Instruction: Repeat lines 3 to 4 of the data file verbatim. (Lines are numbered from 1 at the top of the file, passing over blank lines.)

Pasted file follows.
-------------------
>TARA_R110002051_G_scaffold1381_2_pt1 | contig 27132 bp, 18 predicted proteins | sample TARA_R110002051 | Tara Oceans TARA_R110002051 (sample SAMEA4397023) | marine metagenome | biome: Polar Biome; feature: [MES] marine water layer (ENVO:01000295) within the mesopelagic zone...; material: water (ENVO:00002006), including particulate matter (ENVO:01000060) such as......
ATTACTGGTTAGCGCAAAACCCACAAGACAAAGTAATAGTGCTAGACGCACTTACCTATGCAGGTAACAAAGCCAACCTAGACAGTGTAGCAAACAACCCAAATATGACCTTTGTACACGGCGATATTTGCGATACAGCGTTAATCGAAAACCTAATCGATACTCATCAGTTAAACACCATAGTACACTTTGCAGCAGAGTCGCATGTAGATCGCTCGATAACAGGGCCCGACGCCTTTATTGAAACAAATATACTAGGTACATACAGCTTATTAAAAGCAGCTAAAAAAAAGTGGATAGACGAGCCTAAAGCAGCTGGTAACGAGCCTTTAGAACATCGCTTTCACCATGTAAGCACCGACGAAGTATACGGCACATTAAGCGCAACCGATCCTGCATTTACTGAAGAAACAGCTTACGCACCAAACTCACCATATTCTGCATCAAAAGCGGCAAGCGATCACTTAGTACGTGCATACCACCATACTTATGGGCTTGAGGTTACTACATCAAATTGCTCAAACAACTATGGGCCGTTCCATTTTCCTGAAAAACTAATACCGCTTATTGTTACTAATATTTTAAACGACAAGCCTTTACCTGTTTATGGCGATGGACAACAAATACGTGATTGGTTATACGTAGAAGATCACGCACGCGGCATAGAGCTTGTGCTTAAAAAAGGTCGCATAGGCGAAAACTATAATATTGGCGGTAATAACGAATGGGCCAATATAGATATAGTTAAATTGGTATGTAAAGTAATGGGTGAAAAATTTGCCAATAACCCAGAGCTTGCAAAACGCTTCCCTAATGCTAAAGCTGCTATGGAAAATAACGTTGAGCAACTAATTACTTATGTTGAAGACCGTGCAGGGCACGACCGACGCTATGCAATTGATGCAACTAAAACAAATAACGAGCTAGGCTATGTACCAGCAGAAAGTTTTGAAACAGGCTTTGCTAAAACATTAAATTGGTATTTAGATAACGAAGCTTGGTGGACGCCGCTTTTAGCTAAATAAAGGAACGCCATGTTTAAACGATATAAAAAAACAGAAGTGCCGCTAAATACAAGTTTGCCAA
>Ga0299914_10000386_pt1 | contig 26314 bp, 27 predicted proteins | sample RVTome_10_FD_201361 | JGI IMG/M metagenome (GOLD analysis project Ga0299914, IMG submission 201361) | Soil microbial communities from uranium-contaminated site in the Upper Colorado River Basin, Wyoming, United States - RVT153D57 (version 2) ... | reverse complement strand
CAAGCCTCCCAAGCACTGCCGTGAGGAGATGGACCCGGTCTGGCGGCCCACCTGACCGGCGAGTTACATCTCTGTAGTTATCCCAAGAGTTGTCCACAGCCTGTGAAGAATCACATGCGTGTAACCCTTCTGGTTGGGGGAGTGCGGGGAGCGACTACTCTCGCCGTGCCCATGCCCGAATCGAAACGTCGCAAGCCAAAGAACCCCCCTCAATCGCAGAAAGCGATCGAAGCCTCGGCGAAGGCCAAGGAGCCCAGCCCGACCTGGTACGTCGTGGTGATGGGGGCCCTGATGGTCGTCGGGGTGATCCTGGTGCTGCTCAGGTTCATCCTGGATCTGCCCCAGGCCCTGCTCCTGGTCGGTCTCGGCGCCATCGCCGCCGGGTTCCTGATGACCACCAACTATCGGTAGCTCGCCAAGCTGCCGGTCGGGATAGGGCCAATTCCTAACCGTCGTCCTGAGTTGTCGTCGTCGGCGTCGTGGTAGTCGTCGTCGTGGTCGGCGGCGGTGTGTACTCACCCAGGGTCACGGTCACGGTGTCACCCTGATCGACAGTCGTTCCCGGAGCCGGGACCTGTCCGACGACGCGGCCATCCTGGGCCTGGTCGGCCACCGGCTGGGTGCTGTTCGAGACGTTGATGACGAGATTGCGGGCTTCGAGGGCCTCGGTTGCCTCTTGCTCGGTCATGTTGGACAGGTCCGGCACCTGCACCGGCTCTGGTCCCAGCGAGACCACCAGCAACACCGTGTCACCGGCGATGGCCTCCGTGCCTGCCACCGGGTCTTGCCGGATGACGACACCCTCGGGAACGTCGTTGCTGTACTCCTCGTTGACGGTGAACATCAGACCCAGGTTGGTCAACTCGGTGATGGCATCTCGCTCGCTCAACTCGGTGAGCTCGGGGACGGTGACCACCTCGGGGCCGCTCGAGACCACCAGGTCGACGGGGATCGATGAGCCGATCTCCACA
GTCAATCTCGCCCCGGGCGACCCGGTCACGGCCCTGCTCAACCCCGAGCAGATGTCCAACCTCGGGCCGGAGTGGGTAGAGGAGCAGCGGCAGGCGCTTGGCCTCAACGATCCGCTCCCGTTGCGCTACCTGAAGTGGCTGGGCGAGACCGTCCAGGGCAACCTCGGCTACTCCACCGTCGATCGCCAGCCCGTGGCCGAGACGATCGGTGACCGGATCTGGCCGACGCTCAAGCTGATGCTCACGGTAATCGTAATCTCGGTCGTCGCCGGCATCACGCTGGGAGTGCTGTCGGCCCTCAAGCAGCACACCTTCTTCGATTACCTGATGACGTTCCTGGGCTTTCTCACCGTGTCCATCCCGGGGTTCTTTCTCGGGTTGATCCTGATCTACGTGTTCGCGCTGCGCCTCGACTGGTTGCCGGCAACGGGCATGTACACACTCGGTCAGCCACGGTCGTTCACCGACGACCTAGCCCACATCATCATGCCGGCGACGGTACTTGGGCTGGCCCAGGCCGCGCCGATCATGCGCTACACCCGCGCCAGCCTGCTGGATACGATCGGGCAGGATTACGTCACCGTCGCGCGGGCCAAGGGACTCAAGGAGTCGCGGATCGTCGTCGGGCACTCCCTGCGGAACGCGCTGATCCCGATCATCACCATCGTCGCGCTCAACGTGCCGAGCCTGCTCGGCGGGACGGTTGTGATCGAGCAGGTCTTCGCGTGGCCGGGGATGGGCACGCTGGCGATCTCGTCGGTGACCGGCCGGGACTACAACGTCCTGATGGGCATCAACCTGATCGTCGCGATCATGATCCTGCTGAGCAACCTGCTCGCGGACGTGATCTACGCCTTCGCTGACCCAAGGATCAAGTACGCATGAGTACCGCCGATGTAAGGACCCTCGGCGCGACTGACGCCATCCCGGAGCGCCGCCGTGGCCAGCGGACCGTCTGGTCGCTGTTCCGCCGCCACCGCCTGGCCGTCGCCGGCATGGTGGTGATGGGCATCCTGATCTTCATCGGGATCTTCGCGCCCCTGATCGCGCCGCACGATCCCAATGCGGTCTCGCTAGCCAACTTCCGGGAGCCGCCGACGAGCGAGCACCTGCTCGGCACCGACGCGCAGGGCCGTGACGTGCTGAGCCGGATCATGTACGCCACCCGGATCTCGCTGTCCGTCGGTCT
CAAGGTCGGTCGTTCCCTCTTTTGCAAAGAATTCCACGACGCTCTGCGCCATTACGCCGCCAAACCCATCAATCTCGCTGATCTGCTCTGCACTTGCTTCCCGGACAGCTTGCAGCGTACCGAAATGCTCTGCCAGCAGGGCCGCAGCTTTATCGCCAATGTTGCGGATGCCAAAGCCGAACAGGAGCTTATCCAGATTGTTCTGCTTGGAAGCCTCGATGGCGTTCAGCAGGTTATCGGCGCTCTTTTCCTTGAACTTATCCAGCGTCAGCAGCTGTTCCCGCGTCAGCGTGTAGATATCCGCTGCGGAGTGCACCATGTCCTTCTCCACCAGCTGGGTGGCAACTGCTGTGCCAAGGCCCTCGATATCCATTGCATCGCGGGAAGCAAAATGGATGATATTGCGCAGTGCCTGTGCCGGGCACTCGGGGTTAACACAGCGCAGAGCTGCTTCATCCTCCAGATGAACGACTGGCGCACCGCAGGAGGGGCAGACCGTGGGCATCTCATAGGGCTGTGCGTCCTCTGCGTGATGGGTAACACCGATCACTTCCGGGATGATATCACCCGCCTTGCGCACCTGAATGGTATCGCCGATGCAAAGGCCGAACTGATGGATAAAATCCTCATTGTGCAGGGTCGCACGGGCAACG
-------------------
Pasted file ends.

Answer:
>Ga0299914_10000386_pt1 | contig 26314 bp, 27 predicted proteins | sample RVTome_10_FD_201361 | JGI IMG/M metagenome (GOLD analysis project Ga0299914, IMG submission 201361) | Soil microbial communities from uranium-contaminated site in the Upper Colorado River Basin, Wyoming, United States - RVT153D57 (version 2) ... | reverse complement strand
CAAGCCTCCCAAGCACTGCCGTGAGGAGATGGACCCGGTCTGGCGGCCCACCTGACCGGCGAGTTACATCTCTGTAGTTATCCCAAGAGTTGTCCACAGCCTGTGAAGAATCACATGCGTGTAACCCTTCTGGTTGGGGGAGTGCGGGGAGCGACTACTCTCGCCGTGCCCATGCCCGAATCGAAACGTCGCAAGCCAAAGAACCCCCCTCAATCGCAGAAAGCGATCGAAGCCTCGGCGAAGGCCAAGGAGCCCAGCCCGACCTGGTACGTCGTGGTGATGGGGGCCCTGATGGTCGTCGGGGTGATCCTGGTGCTGCTCAGGTTCATCCTGGATCTGCCCCAGGCCCTGCTCCTGGTCGGTCTCGGCGCCATCGCCGCCGGGTTCCTGATGACCACCAACTATCGGTAGCTCGCCAAGCTGCCGGTCGGGATAGGGCCAATTCCTAACCGTCGTCCTGAGTTGTCGTCGTCGGCGTCGTGGTAGTCGTCGTCGTGGTCGGCGGCGGTGTGTACTCACCCAGGGTCACGGTCACGGTGTCACCCTGATCGACAGTCGTTCCCGGAGCCGGGACCTGTCCGACGACGCGGCCATCCTGGGCCTGGTCGGCCACCGGCTGGGTGCTGTTCGAGACGTTGATGACGAGATTGCGGGCTTCGAGGGCCTCGGTTGCCTCTTGCTCGGTCATGTTGGACAGGTCCGGCACCTGCACCGGCTCTGGTCCCAGCGAGACCACCAGCAACACCGTGTCACCGGCGATGGCCTCCGTGCCTGCCACCGGGTCTTGCCGGATGACGACACCCTCGGGAACGTCGTTGCTGTACTCCTCGTTGACGGTGAACATCAGACCCAGGTTGGTCAACTCGGTGATGGCATCTCGCTCGCTCAACTCGGTGAGCTCGGGGACGGTGACCACCTCGGGGCCGCTCGAGACCACCAGGTCGACGGGGATCGATGAGCCGATCTCCACA